Keith Hart on Tue, 2 Apr 2002 03:36:27 +0200 (CEST)

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Re: <nettime> The social life of paper

Malcolm Gladwell's reviews are a treasure (, quite often,
as Felix says, better than the books themselves. My favourite is the one
on caffeine, with its stunning conclusion about Trotsky and the coffee
houses of Vienna.

I have in mind to write a novel, The New Don Quixote. In it the Don thinks
he lives in the future, when it is rather the present. He is at war
against survivals of a past that ought to be moribund. Like paper. It is
worse than that. Humanity is still in the grip of institutions designed by
small urban elites to ensure the longevity of agrarian civilizations:
territorial states, warfare, landed property, patrimonial bureaucracy,
cities, impersonal money, long-distance trade, work as an ideal, slavery,
racism, world religion and the family. The rise of the centralized state
and the office as dominant social forms since the late nineteenth century
has been responsible for a wholsesale rejection of the principles with
which the middle classes launched their original assault on the old
regime. Now it becomes possible again, with the aid of decentralised
digital technologies, to imagine a world beyond agrarian civilization. But
institutions like the IMF (the prime case used to establish the tenacity
of paper) ensure that world society today is more unequal than any
agrarian civilization of the last 5,000 years. The Don makes bonfires of
paper in futile protest against a past that refuses to die. Windmills of
the mind.

The social form that sustains paper in a digital age is of course the
office. What would be the use of these piles if workers were itinerant? I
have tried to carry on a sort of academic life while moving frequently.
The first thing that goes is a printer, too heavy. I send documents I need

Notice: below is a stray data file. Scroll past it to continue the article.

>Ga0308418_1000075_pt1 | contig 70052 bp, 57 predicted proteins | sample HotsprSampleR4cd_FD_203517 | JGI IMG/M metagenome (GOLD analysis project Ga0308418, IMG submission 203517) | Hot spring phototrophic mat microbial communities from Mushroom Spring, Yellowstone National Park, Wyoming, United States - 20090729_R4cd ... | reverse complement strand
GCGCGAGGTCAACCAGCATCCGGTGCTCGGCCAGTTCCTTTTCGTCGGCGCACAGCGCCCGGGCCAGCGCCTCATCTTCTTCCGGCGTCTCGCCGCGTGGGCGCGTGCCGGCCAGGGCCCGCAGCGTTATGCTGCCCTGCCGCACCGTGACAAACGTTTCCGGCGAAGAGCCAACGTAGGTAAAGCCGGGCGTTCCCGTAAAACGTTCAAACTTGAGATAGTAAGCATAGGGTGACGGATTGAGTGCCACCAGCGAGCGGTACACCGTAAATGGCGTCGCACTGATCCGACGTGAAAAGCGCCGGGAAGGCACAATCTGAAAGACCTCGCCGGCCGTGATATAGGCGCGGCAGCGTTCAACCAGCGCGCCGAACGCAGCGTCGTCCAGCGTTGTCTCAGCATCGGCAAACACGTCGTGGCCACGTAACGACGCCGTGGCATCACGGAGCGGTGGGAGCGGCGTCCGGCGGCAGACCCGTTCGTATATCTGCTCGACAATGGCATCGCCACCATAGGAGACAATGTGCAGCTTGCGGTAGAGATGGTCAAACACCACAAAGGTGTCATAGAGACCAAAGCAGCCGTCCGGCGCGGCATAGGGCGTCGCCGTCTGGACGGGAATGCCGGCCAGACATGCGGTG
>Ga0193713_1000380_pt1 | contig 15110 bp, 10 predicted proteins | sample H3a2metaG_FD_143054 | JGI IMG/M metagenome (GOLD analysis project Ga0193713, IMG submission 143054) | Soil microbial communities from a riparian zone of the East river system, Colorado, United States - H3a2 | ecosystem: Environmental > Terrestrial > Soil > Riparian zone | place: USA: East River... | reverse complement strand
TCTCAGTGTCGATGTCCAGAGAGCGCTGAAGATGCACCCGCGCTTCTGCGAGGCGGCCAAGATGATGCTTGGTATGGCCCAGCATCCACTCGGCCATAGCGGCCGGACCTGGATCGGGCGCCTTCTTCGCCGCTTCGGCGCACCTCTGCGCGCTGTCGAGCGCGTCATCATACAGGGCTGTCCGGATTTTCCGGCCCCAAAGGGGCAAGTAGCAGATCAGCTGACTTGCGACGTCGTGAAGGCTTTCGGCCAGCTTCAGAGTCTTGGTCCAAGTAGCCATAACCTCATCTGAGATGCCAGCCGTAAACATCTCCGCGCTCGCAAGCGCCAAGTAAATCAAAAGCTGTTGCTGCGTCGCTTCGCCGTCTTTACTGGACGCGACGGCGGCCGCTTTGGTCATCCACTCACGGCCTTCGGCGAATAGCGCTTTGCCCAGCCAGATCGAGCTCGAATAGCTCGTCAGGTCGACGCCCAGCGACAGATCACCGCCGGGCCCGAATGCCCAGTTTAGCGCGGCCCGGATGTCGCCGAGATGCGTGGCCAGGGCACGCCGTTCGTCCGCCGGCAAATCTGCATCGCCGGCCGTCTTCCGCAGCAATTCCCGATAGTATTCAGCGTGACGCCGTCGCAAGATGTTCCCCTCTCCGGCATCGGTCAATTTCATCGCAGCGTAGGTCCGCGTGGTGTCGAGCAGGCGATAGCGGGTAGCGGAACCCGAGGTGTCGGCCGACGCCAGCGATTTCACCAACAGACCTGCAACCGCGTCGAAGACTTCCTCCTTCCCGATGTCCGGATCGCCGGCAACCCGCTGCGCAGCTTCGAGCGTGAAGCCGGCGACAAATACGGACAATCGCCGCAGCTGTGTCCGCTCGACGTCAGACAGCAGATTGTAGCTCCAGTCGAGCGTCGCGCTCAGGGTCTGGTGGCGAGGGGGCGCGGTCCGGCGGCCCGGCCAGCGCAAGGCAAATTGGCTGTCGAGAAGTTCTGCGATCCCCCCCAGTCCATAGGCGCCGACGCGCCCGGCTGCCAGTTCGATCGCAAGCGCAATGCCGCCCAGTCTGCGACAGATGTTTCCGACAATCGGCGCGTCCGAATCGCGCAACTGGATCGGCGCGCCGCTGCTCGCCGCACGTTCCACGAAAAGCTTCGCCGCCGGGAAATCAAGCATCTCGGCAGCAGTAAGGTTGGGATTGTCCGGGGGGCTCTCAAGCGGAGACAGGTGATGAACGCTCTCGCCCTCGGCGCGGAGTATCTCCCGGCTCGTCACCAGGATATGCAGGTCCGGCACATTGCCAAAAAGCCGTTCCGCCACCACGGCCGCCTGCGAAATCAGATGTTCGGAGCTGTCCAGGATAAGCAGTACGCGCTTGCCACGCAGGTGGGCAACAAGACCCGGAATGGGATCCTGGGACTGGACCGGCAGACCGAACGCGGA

printed by email to the nearest computer with a printer. Then I had to
learn to prefer to read onscreen, since I couldn't carry all that junk. I
seem to have spent most of my life being told that my eyes will wear out
if I watch too much TV, spend too long in front of a computer screen. The
pros and cons of the comparison between electronic and paper versions go
both ways. I had to make the former work. You can tell that paper is
political because it is so closely tied to the award of favours -- jobs,
grants and the likes. Every petty organization has its own forms.
Signatures are required for reference letters, sent not just by fax (a
retro machine if ever), but in the post please (assuming that you have
instant access to an office system). It works against the mobile freelance
worker and in favour of a feudal job setup, with employees nailed to the
ground in return for a guarantee of subsistence.

Of course we are primitives, like the first digging stick operators of a
neolithic revolution whose consequences for society's future are
overshadowed by the exigency of present imperatives. We scratch away and
the academics and the journalists celebrate an eternal psychology of wage

Keith Hart

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